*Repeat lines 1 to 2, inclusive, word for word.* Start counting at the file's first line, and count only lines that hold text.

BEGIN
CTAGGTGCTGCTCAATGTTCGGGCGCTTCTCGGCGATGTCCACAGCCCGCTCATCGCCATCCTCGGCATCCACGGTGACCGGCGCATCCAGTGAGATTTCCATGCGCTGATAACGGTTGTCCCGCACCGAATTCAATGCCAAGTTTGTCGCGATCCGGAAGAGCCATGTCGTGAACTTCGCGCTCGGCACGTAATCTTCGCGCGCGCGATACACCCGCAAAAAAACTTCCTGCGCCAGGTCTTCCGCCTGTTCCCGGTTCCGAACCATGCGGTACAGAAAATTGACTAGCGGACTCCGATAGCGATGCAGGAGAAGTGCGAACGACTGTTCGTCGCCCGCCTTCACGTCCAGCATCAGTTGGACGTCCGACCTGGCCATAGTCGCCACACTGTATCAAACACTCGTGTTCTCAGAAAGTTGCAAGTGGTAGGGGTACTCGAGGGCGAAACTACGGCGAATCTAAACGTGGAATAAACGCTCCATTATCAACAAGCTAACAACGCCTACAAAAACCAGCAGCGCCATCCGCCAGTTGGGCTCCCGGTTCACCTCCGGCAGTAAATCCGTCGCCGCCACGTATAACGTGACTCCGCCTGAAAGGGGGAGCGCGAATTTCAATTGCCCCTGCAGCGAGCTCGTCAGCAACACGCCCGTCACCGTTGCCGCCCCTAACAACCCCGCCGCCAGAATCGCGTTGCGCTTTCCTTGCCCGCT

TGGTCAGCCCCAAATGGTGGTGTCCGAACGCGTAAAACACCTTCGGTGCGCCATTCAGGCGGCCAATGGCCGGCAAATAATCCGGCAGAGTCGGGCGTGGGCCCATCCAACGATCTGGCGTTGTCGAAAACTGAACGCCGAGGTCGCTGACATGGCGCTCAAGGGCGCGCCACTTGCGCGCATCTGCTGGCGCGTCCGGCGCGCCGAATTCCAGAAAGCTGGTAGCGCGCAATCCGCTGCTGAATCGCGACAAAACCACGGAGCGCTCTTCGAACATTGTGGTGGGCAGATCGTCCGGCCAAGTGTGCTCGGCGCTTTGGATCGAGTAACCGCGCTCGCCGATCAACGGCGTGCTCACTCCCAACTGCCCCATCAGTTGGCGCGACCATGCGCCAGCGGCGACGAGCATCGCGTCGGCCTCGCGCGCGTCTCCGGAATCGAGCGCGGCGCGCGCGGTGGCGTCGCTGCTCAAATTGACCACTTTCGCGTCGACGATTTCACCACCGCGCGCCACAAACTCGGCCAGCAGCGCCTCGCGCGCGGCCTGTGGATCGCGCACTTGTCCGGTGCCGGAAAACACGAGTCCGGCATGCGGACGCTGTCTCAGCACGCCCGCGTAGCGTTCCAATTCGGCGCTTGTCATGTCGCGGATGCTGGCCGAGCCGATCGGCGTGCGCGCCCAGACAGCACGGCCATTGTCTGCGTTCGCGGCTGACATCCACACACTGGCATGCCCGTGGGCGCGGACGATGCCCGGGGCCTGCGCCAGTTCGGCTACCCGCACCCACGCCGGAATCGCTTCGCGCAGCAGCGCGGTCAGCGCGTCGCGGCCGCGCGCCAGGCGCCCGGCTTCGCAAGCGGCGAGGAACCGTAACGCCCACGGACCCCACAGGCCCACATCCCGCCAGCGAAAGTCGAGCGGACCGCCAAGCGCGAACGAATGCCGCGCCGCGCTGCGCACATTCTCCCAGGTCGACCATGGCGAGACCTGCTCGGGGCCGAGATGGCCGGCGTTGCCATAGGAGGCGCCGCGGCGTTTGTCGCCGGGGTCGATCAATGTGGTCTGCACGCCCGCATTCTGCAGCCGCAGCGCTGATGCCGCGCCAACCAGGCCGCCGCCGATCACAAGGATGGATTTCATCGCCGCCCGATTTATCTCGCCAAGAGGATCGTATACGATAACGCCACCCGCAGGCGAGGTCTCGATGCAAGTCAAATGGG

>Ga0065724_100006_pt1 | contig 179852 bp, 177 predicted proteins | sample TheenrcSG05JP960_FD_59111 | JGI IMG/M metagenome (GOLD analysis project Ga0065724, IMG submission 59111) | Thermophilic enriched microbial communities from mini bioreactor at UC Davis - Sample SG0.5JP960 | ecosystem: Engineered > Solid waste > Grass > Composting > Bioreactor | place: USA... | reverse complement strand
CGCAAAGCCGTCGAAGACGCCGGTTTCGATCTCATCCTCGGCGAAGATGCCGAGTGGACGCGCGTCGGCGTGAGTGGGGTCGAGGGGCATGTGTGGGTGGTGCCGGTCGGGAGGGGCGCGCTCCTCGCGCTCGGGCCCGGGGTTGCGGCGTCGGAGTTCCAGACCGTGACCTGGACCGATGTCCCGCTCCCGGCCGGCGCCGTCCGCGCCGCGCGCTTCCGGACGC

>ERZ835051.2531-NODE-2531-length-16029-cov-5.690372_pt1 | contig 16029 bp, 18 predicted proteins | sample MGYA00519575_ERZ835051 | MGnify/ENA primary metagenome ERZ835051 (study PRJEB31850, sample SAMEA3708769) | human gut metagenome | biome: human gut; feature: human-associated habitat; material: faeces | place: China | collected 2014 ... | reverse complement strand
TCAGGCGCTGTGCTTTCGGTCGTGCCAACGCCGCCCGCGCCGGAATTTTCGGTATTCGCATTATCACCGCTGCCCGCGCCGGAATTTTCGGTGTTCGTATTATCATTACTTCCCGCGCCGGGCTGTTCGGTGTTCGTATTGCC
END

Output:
CTAGGTGCTGCTCAATGTTCGGGCGCTTCTCGGCGATGTCCACAGCCCGCTCATCGCCATCCTCGGCATCCACGGTGACCGGCGCATCCAGTGAGATTTCCATGCGCTGATAACGGTTGTCCCGCACCGAATTCAATGCCAAGTTTGTCGCGATCCGGAAGAGCCATGTCGTGAACTTCGCGCTCGGCACGTAATCTTCGCGCGCGCGATACACCCGCAAAAAAACTTCCTGCGCCAGGTCTTCCGCCTGTTCCCGGTTCCGAACCATGCGGTACAGAAAATTGACTAGCGGACTCCGATAGCGATGCAGGAGAAGTGCGAACGACTGTTCGTCGCCCGCCTTCACGTCCAGCATCAGTTGGACGTCCGACCTGGCCATAGTCGCCACACTGTATCAAACACTCGTGTTCTCAGAAAGTTGCAAGTGGTAGGGGTACTCGAGGGCGAAACTACGGCGAATCTAAACGTGGAATAAACGCTCCATTATCAACAAGCTAACAACGCCTACAAAAACCAGCAGCGCCATCCGCCAGTTGGGCTCCCGGTTCACCTCCGGCAGTAAATCCGTCGCCGCCACGTATAACGTGACTCCGCCTGAAAGGGGGAGCGCGAATTTCAATTGCCCCTGCAGCGAGCTCGTCAGCAACACGCCCGTCACCGTTGCCGCCCCTAACAACCCCGCCGCCAGAATCGCGTTGCGCTTTCCTTGCCCGCT

TGGTCAGCCCCAAATGGTGGTGTCCGAACGCGTAAAACACCTTCGGTGCGCCATTCAGGCGGCCAATGGCCGGCAAATAATCCGGCAGAGTCGGGCGTGGGCCCATCCAACGATCTGGCGTTGTCGAAAACTGAACGCCGAGGTCGCTGACATGGCGCTCAAGGGCGCGCCACTTGCGCGCATCTGCTGGCGCGTCCGGCGCGCCGAATTCCAGAAAGCTGGTAGCGCGCAATCCGCTGCTGAATCGCGACAAAACCACGGAGCGCTCTTCGAACATTGTGGTGGGCAGATCGTCCGGCCAAGTGTGCTCGGCGCTTTGGATCGAGTAACCGCGCTCGCCGATCAACGGCGTGCTCACTCCCAACTGCCCCATCAGTTGGCGCGACCATGCGCCAGCGGCGACGAGCATCGCGTCGGCCTCGCGCGCGTCTCCGGAATCGAGCGCGGCGCGCGCGGTGGCGTCGCTGCTCAAATTGACCACTTTCGCGTCGACGATTTCACCACCGCGCGCCACAAACTCGGCCAGCAGCGCCTCGCGCGCGGCCTGTGGATCGCGCACTTGTCCGGTGCCGGAAAACACGAGTCCGGCATGCGGACGCTGTCTCAGCACGCCCGCGTAGCGTTCCAATTCGGCGCTTGTCATGTCGCGGATGCTGGCCGAGCCGATCGGCGTGCGCGCCCAGACAGCACGGCCATTGTCTGCGTTCGCGGCTGACATCCACACACTGGCATGCCCGTGGGCGCGGACGATGCCCGGGGCCTGCGCCAGTTCGGCTACCCGCACCCACGCCGGAATCGCTTCGCGCAGCAGCGCGGTCAGCGCGTCGCGGCCGCGCGCCAGGCGCCCGGCTTCGCAAGCGGCGAGGAACCGTAACGCCCACGGACCCCACAGGCCCACATCCCGCCAGCGAAAGTCGAGCGGACCGCCAAGCGCGAACGAATGCCGCGCCGCGCTGCGCACATTCTCCCAGGTCGACCATGGCGAGACCTGCTCGGGGCCGAGATGGCCGGCGTTGCCATAGGAGGCGCCGCGGCGTTTGTCGCCGGGGTCGATCAATGTGGTCTGCACGCCCGCATTCTGCAGCCGCAGCGCTGATGCCGCGCCAACCAGGCCGCCGCCGATCACAAGGATGGATTTCATCGCCGCCCGATTTATCTCGCCAAGAGGATCGTATACGATAACGCCACCCGCAGGCGAGGTCTCGATGCAAGTCAAATGGG